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Monday, May 12, 2014
Did McCarthy put the defense on notice?

By Rob Demovsky

GREEN BAY, Wis. – Moments after the NFL draft ended over the weekend, Green Bay Packers coach Mike McCarthy strode confidently to the podium in the team's media auditorium and among other telling comments, made the following statement:

"We're going to be a better defense this year," McCarthy promised. "You can write that in big letters."

Was McCarthy putting his defense – and coordinator Dom Capers – on notice?

Or was he just expressing confidence that the moves general manager Ted Thompson made this offseason combined with the changes he and Capers have planned will turn things around?

Either way, McCarthy has a recent history of making good on those kinds of proclamations. Last offseason, he made the same kind of promise about the running game, which had ranked 20th, 27th and 24th the previous three seasons.

Thanks in large part to the addition of Eddie Lacy combined with improved offensive line play and McCarthy's renewed commitment to running the ball, the Packers finished seventh in the league in rushing in 2013 – their first top 10 in McCarthy's tenure and their best since 2003 – and Lacy won the offensive rookie of the year award.

Since finishing 25th in yards allowed last season – a slide from 11th in 2012 when the defense rebounded from its horrific 2011 season in which it ranked last in the league – McCarthy and Capers have spent months examining every aspect of the defense.

"I think it's just a matter of getting a group and figuring out what they can do the best and adapting what they do to what we do best," Capers said earlier this offseason.

In some cases, the solution was to develop new roles for pass rushers like Mike Neal and Nick Perry, to expand the role of promising young defensive back Micah Hyde and to return veteran defensive lineman B.J. Raji to his old, more productive nose tackle spot.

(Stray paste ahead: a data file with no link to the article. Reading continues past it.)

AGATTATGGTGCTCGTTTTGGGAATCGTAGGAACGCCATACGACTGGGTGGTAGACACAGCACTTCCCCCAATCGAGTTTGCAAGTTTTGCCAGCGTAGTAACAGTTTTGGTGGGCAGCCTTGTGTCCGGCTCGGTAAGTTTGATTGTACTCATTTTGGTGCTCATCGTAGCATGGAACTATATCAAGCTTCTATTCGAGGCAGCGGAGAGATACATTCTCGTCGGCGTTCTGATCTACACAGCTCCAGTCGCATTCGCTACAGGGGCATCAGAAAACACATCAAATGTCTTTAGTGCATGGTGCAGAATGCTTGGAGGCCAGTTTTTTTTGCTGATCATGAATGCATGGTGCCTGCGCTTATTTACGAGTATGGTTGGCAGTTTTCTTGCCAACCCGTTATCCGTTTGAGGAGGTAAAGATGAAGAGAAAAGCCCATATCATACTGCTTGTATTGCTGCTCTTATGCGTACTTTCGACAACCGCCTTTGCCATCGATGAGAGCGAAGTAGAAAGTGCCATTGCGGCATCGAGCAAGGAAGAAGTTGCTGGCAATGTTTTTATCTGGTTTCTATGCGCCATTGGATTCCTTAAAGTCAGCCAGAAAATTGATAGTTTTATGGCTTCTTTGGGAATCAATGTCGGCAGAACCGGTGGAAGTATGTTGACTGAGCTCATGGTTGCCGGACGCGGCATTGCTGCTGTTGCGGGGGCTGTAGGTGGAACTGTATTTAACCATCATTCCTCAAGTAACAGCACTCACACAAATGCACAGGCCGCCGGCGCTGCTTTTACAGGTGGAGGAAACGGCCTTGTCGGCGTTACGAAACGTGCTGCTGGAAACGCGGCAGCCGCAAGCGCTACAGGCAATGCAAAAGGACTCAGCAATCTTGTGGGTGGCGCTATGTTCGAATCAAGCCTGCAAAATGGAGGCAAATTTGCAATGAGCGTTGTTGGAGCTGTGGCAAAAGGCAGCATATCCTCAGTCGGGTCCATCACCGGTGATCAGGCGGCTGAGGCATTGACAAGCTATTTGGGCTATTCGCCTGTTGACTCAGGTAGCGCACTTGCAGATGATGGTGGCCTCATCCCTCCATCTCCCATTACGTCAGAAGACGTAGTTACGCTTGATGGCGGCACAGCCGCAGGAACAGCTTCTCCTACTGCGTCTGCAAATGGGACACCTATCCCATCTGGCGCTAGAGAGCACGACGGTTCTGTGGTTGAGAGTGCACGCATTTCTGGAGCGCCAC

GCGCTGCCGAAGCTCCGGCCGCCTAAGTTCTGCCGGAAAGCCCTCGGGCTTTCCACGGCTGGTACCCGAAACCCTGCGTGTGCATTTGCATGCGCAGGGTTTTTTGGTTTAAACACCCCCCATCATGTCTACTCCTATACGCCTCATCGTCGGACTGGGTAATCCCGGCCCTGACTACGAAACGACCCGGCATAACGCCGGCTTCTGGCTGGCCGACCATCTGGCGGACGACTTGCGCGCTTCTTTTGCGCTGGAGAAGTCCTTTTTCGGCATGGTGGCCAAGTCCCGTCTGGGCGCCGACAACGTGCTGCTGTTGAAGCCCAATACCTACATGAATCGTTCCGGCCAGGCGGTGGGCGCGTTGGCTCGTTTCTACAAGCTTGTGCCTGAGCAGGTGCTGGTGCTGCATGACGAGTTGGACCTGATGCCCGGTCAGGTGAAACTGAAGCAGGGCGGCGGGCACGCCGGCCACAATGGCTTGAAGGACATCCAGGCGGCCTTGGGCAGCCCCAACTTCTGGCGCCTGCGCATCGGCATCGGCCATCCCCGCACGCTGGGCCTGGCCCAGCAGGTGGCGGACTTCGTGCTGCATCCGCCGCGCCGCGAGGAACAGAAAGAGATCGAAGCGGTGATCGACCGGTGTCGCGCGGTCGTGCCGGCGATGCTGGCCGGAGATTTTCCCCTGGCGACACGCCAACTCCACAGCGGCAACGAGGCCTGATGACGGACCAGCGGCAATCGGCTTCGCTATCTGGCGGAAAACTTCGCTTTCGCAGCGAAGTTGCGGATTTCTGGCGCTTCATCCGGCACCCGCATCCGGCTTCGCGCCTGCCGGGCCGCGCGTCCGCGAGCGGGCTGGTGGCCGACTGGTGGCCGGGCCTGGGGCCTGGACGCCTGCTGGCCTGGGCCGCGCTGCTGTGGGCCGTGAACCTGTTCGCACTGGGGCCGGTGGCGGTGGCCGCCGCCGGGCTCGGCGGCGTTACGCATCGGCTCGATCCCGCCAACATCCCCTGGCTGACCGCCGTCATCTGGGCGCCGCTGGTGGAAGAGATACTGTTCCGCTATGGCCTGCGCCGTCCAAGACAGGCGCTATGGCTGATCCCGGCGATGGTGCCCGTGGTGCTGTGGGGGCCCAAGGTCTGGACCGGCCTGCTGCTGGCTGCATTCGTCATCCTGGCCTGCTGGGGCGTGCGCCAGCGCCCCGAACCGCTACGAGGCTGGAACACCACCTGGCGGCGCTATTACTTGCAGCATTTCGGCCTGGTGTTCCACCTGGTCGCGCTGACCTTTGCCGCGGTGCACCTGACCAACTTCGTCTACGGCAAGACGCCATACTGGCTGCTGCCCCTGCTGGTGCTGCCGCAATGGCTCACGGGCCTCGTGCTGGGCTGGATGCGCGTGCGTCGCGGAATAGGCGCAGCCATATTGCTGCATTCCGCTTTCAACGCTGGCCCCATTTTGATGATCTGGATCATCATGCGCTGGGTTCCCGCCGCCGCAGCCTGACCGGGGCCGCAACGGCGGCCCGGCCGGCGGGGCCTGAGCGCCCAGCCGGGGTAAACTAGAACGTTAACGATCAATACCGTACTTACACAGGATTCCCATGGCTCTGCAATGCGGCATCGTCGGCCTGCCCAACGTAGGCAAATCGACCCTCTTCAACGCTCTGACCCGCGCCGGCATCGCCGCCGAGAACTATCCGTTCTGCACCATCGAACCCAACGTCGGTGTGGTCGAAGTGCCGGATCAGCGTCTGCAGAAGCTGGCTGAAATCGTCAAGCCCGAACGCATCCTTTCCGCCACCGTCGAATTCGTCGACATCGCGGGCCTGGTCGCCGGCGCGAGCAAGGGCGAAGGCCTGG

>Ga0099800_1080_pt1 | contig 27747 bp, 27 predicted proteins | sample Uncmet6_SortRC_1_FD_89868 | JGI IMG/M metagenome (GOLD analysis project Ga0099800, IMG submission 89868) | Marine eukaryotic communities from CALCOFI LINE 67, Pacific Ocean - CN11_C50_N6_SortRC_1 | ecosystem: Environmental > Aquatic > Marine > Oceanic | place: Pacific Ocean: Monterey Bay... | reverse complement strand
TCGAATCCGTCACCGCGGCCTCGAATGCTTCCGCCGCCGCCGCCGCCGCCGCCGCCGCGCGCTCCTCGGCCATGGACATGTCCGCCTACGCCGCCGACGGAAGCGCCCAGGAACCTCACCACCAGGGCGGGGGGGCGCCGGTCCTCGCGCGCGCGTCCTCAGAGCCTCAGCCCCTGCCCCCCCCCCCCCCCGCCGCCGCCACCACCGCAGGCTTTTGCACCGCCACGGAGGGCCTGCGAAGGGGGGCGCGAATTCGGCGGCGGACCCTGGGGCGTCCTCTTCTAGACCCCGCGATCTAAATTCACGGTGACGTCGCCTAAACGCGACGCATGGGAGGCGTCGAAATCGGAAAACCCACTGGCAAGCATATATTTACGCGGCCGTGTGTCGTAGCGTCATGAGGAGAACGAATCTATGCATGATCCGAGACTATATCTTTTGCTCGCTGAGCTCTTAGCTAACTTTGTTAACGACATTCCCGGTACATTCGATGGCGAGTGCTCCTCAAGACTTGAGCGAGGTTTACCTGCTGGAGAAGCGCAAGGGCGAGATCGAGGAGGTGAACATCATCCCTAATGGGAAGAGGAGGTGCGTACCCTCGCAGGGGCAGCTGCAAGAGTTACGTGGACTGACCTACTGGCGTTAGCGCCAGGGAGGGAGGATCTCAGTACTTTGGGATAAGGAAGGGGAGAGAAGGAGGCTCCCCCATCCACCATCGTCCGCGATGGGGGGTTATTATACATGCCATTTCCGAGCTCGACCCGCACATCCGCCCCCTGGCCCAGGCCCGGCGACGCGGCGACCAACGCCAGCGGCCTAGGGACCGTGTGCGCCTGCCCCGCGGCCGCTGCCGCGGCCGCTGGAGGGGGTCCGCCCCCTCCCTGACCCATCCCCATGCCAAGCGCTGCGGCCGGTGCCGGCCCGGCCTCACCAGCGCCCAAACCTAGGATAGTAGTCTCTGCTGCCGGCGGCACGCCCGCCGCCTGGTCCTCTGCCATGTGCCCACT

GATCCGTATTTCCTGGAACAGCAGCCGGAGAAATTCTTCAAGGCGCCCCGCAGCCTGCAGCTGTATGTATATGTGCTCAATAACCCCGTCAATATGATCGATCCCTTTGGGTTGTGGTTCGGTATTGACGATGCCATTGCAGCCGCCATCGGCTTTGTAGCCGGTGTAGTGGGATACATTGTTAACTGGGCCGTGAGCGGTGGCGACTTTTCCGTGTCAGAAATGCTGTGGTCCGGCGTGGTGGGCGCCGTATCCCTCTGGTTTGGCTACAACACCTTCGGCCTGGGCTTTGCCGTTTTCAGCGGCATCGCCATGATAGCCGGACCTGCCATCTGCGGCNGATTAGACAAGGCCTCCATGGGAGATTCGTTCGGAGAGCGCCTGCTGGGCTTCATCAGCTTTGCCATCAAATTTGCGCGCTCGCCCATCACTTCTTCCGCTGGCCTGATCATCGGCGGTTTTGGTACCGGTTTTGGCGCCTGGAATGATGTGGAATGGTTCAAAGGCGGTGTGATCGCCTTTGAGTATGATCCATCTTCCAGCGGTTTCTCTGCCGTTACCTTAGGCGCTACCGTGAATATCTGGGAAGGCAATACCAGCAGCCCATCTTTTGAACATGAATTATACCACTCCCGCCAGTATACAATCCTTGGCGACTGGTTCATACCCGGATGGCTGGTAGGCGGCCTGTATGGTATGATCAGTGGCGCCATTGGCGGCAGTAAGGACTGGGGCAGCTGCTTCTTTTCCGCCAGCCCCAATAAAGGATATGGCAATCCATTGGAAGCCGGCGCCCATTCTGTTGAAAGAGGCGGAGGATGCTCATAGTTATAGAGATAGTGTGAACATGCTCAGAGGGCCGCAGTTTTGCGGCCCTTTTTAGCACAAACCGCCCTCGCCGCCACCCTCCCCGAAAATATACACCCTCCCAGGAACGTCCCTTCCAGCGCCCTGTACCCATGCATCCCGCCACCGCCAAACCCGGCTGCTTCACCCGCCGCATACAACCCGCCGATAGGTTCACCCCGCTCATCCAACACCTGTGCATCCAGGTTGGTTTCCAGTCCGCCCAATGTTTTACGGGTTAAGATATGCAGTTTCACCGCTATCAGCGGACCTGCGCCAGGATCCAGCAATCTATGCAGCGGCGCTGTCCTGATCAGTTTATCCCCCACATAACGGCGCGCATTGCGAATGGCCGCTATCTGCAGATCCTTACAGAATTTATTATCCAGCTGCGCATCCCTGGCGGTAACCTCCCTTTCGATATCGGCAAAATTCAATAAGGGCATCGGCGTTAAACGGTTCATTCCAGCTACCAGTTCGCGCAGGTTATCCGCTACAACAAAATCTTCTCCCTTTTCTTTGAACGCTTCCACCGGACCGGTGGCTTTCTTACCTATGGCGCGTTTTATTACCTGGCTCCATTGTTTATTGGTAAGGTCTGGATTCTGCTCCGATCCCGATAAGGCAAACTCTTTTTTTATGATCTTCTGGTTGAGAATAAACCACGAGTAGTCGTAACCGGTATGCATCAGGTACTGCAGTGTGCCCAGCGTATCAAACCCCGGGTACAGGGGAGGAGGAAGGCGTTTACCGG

McCarthy also is counting on cornerback Casey Hayward, linebacker Clay Matthews and a handful of other players who battled injuries last season to be back at full strength -- and stay that way.

"Our defensive staff has done a very diligent [job], has been very diligent in preparing the personnel groups, the expectations and how we're going to package these guys, so I feel with that going into the offseason program, we have an opportunity to be better," McCarthy said. "Health needs to be better, that will definitely help us."

In terms of adding players, Thompson did not go defensive-heavy in the draft. After signing one impact free agent, veteran pass rusher Julius Peppers, he used only four of his nine draft picks on that side of the ball. It's possible only one of them, first-round pick safety Ha Ha Clinton-Dix, will even challenge for a starting job. The others -- defensive tackle Khyri Thornton (third round), outside linebacker Carl Bradford (fourth round) and cornerback Demetri Goodson (sixth round) --  come in at crowded position groups where they will not just battle for playing time but first just to make the opening-day roster.

"The best way you get better is to improve those you already have and try to help those players get better and do better in all respects, in scouting, in coaching, everything," Thompson said after the draft. "We went into this draft wanting to make our team better, and obviously defense is a big part of our team."